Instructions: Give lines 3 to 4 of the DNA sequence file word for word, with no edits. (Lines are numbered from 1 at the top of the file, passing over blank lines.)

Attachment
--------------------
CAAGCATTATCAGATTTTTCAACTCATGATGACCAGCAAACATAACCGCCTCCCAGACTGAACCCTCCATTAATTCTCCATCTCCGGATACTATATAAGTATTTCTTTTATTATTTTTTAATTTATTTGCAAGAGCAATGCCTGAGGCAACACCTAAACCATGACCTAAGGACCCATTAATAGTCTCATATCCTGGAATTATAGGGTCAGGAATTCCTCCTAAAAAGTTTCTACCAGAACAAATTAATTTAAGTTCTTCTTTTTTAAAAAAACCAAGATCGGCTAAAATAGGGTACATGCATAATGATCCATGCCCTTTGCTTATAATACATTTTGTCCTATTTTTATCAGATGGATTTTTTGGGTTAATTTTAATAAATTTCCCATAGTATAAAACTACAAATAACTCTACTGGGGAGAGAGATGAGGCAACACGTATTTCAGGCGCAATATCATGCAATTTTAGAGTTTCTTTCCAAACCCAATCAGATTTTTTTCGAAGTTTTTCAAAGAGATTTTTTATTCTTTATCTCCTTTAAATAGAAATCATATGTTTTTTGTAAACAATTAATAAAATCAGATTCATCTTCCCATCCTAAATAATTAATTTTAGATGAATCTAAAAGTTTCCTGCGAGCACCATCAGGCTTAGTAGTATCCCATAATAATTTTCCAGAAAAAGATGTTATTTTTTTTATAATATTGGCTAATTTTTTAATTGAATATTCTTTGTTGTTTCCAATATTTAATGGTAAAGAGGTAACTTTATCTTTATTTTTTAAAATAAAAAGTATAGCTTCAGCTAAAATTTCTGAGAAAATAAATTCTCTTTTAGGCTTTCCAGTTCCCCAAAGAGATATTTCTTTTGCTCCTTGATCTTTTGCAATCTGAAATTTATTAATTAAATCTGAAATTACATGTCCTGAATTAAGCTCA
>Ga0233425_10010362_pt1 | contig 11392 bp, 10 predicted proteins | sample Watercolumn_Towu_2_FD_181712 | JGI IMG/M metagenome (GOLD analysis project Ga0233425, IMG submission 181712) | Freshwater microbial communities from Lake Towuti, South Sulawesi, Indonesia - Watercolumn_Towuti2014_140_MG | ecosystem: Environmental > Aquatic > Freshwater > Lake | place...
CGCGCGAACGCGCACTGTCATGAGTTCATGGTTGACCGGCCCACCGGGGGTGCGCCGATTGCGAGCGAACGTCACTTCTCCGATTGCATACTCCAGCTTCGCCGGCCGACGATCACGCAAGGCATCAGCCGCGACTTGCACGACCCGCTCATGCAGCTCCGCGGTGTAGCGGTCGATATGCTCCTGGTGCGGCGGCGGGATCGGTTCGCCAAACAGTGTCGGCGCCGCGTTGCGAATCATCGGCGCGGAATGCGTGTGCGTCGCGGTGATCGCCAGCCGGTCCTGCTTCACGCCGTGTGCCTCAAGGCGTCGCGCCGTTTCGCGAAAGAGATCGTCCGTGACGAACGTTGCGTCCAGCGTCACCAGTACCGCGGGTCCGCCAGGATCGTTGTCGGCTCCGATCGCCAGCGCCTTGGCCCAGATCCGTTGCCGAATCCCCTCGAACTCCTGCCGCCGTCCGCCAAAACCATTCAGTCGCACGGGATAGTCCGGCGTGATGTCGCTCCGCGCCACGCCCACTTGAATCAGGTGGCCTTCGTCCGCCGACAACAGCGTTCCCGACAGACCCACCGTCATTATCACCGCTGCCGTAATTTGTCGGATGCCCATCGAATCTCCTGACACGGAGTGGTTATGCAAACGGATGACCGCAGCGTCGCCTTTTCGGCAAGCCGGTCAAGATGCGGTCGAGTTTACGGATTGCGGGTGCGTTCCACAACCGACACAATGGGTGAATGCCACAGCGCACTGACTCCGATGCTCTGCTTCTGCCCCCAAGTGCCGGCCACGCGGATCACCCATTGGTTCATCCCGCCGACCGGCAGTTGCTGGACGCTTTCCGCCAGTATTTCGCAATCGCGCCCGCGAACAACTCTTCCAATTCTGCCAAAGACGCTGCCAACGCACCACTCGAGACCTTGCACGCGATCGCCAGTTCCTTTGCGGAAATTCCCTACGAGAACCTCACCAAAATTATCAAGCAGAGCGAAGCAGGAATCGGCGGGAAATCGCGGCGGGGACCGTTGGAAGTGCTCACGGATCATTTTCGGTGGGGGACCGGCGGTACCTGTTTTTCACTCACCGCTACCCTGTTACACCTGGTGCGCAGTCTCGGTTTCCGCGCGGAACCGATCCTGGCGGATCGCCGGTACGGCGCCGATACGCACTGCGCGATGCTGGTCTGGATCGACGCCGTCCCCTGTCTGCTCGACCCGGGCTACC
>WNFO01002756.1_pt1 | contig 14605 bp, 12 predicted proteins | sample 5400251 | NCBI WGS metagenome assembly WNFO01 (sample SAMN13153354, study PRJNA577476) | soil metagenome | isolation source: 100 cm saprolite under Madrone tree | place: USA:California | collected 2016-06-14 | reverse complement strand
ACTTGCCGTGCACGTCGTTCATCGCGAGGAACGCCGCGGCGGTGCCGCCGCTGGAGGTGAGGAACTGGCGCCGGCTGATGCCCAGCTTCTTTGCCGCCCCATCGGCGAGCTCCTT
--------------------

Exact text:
CGCGCGAACGCGCACTGTCATGAGTTCATGGTTGACCGGCCCACCGGGGGTGCGCCGATTGCGAGCGAACGTCACTTCTCCGATTGCATACTCCAGCTTCGCCGGCCGACGATCACGCAAGGCATCAGCCGCGACTTGCACGACCCGCTCATGCAGCTCCGCGGTGTAGCGGTCGATATGCTCCTGGTGCGGCGGCGGGATCGGTTCGCCAAACAGTGTCGGCGCCGCGTTGCGAATCATCGGCGCGGAATGCGTGTGCGTCGCGGTGATCGCCAGCCGGTCCTGCTTCACGCCGTGTGCCTCAAGGCGTCGCGCCGTTTCGCGAAAGAGATCGTCCGTGACGAACGTTGCGTCCAGCGTCACCAGTACCGCGGGTCCGCCAGGATCGTTGTCGGCTCCGATCGCCAGCGCCTTGGCCCAGATCCGTTGCCGAATCCCCTCGAACTCCTGCCGCCGTCCGCCAAAACCATTCAGTCGCACGGGATAGTCCGGCGTGATGTCGCTCCGCGCCACGCCCACTTGAATCAGGTGGCCTTCGTCCGCCGACAACAGCGTTCCCGACAGACCCACCGTCATTATCACCGCTGCCGTAATTTGTCGGATGCCCATCGAATCTCCTGACACGGAGTGGTTATGCAAACGGATGACCGCAGCGTCGCCTTTTCGGCAAGCCGGTCAAGATGCGGTCGAGTTTACGGATTGCGGGTGCGTTCCACAACCGACACAATGGGTGAATGCCACAGCGCACTGACTCCGATGCTCTGCTTCTGCCCCCAAGTGCCGGCCACGCGGATCACCCATTGGTTCATCCCGCCGACCGGCAGTTGCTGGACGCTTTCCGCCAGTATTTCGCAATCGCGCCCGCGAACAACTCTTCCAATTCTGCCAAAGACGCTGCCAACGCACCACTCGAGACCTTGCACGCGATCGCCAGTTCCTTTGCGGAAATTCCCTACGAGAACCTCACCAAAATTATCAAGCAGAGCGAAGCAGGAATCGGCGGGAAATCGCGGCGGGGACCGTTGGAAGTGCTCACGGATCATTTTCGGTGGGGGACCGGCGGTACCTGTTTTTCACTCACCGCTACCCTGTTACACCTGGTGCGCAGTCTCGGTTTCCGCGCGGAACCGATCCTGGCGGATCGCCGGTACGGCGCCGATACGCACTGCGCGATGCTGGTCTGGATCGACGCCGTCCCCTGTCTGCTCGACCCGGGCTACC
>WNFO01002756.1_pt1 | contig 14605 bp, 12 predicted proteins | sample 5400251 | NCBI WGS metagenome assembly WNFO01 (sample SAMN13153354, study PRJNA577476) | soil metagenome | isolation source: 100 cm saprolite under Madrone tree | place: USA:California | collected 2016-06-14 | reverse complement strand